Hardwood timber production is the process of managing stands of deciduous trees to maximize woody output. The production process is not linear because other factors must be considered, including marketable and non-marketable goods, financial benefits, management practices, and the environmental implications of those management practices.
Forests include market and non-market products. Marketable products include goods that have a market price. Timber is the main one, with prices that range from a few hundred dollars per thousand board feet (MBF) to several thousand dollars for a veneer log. Others include grazing/fodder, specialty crops such as mushrooms or berries, usage fees for recreation or hunting, and biomass. Forests also provide some non-market values which have no current market price. Examples of non-market goods would be improving water quality, air quality, aesthetics, and carbon sequestration.
The more biodiverse the hardwood-forest ecosystem, the more challenges and opportunities its managers face. Managers aim for sustainable forest management to keep their cash crop renewing itself, using silvicultural practices that include harvesting, promoting regeneration, controlling insects and disease, fertilizing, applying herbicide treatments, and thinning. Fertilization can increase the growth rate and amount of plant material, thus possibly increasing the number of wildlife that can inhabit a site. Invasive species control maintains an area's structure and native composition.
But management can also harm the ecosystem; for example, machinery used in a timber harvest can compact the soil, stress the root system, reduce tree growth, lengthen the time needed for a stand to mature to harvestability. Machinery can also damage the understory, disturbing wildlife habitat and prevent regeneration.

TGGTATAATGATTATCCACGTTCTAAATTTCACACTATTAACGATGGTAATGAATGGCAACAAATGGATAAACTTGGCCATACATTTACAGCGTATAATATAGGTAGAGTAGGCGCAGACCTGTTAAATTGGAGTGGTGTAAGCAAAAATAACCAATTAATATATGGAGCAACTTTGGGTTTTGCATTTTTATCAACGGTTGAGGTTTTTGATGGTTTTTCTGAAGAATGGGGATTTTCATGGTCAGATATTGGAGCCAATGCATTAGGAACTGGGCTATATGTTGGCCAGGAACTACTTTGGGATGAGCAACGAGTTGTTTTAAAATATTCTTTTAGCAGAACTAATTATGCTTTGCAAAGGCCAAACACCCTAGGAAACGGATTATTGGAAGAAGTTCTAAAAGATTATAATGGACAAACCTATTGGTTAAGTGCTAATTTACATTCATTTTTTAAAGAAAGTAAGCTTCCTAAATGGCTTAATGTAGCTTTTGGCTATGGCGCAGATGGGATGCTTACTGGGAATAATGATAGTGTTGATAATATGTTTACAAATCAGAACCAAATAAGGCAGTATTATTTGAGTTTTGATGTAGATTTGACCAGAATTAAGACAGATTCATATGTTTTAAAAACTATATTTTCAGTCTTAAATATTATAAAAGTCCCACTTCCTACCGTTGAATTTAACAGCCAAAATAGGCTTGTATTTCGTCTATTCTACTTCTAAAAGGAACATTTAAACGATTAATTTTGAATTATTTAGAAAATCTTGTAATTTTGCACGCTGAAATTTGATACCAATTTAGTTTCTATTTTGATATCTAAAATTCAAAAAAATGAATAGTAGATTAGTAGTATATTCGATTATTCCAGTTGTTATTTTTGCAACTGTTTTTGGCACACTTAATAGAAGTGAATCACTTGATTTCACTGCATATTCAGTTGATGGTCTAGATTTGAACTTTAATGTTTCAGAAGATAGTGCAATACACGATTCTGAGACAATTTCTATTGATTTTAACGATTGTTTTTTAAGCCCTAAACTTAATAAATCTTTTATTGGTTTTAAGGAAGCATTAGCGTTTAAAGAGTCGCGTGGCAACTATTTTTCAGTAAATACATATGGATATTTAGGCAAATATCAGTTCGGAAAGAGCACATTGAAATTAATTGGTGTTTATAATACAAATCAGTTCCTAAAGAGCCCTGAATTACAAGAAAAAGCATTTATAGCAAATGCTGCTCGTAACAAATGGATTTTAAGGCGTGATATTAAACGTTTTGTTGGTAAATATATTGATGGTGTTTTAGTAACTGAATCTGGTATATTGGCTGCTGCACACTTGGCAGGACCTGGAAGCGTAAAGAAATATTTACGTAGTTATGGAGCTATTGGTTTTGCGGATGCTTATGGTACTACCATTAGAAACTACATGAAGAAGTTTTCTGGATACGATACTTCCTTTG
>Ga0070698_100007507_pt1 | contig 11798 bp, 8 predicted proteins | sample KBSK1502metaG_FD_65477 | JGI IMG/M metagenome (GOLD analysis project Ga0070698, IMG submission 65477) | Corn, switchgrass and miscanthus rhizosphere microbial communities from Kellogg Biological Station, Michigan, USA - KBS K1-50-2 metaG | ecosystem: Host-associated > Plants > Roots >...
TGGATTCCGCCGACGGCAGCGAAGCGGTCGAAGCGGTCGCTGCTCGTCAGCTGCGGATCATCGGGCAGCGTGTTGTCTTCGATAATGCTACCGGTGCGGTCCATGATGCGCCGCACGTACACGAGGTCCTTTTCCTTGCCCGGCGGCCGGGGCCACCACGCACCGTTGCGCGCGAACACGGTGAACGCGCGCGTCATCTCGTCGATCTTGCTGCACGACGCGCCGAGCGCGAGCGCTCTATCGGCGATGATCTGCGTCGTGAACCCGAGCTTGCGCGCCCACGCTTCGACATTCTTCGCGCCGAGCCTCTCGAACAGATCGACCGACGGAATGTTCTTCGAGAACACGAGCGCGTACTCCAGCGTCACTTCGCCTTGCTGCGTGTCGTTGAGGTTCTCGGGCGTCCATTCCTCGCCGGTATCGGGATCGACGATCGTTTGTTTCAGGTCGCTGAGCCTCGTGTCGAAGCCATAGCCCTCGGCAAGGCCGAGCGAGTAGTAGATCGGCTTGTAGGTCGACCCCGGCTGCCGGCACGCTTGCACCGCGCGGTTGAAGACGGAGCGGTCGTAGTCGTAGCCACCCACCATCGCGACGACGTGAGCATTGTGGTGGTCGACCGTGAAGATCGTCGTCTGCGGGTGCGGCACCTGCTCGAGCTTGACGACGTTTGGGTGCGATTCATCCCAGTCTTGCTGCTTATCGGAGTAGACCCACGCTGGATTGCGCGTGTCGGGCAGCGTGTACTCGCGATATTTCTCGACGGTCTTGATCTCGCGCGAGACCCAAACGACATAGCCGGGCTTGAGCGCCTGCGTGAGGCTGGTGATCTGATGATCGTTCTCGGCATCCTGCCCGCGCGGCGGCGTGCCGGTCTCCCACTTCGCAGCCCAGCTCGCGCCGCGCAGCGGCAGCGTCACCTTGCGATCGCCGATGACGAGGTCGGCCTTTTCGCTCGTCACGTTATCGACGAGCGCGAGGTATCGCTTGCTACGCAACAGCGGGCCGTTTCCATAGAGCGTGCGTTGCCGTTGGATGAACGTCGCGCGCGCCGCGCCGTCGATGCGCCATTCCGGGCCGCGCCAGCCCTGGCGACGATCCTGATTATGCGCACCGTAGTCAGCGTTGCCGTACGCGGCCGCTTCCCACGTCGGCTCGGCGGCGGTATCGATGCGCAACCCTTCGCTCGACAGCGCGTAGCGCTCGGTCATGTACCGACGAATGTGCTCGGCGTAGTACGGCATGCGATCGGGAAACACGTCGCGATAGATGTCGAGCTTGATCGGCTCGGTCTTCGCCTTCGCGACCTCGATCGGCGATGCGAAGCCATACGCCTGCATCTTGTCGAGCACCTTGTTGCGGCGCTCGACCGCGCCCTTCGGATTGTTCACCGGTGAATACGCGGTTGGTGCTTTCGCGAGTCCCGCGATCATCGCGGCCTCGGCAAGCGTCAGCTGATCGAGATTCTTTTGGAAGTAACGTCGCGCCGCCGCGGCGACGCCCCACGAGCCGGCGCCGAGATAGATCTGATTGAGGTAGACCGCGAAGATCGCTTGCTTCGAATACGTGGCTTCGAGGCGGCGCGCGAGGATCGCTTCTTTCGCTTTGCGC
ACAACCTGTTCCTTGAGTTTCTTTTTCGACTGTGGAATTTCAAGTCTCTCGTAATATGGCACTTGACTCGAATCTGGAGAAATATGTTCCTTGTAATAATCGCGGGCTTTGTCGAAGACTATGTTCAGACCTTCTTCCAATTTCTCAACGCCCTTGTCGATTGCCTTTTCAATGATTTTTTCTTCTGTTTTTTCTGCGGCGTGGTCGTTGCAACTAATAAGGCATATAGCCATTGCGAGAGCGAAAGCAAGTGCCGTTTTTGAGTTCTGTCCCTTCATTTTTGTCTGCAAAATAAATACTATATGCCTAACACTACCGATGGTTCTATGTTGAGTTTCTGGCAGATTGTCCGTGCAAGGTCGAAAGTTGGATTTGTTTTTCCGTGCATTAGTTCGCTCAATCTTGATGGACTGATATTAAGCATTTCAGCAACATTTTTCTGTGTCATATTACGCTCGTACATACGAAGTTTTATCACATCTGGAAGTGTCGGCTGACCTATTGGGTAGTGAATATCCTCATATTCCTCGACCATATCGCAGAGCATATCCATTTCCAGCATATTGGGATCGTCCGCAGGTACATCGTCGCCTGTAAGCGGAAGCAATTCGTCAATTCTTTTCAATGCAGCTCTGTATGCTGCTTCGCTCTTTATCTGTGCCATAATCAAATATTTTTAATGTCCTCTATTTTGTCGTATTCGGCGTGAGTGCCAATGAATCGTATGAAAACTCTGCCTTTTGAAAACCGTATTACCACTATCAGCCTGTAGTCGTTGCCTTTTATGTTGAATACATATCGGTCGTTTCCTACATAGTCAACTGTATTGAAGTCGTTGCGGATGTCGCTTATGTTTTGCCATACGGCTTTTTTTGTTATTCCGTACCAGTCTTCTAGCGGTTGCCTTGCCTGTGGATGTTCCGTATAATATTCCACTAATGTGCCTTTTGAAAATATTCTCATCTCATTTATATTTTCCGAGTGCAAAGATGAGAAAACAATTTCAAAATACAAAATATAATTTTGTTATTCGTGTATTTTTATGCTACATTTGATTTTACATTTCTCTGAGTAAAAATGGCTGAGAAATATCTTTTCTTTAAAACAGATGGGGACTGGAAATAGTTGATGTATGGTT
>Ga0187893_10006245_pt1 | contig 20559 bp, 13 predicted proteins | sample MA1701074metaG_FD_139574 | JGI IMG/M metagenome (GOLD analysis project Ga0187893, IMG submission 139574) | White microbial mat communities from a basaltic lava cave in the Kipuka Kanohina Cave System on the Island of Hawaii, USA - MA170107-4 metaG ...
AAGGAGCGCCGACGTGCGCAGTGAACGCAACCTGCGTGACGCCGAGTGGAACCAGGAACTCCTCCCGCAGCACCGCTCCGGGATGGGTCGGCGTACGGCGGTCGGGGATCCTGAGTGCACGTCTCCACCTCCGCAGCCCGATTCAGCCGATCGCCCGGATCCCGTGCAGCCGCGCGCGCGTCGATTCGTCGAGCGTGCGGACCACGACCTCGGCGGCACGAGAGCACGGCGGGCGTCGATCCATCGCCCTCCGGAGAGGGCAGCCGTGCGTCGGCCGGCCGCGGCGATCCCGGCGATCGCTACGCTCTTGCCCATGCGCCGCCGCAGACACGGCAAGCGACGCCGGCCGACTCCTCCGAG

Forest farming is an agro-forestry practice characterized by the four "I's"- Intentional, Integrated, Intensive and Interactive management of an existing forested ecosystem wherein forest health is of paramount concern. It is neither forestry nor farming in the traditional sense.
Forest farm management principles constitute an ecological approach to forest management through efforts to find a balance between conservation of native biodiversity and wildlife habitat within the forest and limited, judicious utilization of the forest's varied resources. It attempts to bring secondary growth forests that have been overused and whose ecosystems have become so fragmented that their natural processes are out of equilibrium, back into ecological balance through careful, intentional manipulation over time, emulating natural processes to restore original, natural diversity of species and ecosystem stability.
In some instances, the intentional introduction of native or native-related species for use as botanicals, medicinals or food products is accomplished, utilizing the existing forest ecosystem to aid in support of their growth. The tree cover, soil type, water supply, landform and other site characteristics determine what species will thrive, as opposed to field-grown crop plantings. Developing an understanding of species/site relationships as well as understanding the site limitations is necessary in order to utilize these resources for current needs, while conserving adequate resources for the health of the forest today and for the future.
Forest farm management methods may include: Intensive, yet cautious thinning of overstocked, suppressed tree stands such that no individual species is decimated and such that the crown cover is never depleted leaving the forest floor exposed to excessive sun, rain and erosion ; multiple Integrated entries to accomplish thinning so that the systemic shock is not so great; and Interactive management to maintain a cross-section of healthy trees and shrubs of all ages and species, rather than a monoculture of timber species. Caution is used to ensure that physical disturbance to the surrounding area is minimized in order for the forest ecosystem to recover more quickly.
Forest farm management is a type of forest stewardship ethic whose philosophy is that the term "sustainable" means what is sustainable for the earth, not what is sustainable for human demands, and its objective is to restore and maintain the health of the forest land's many and varied ecosystems.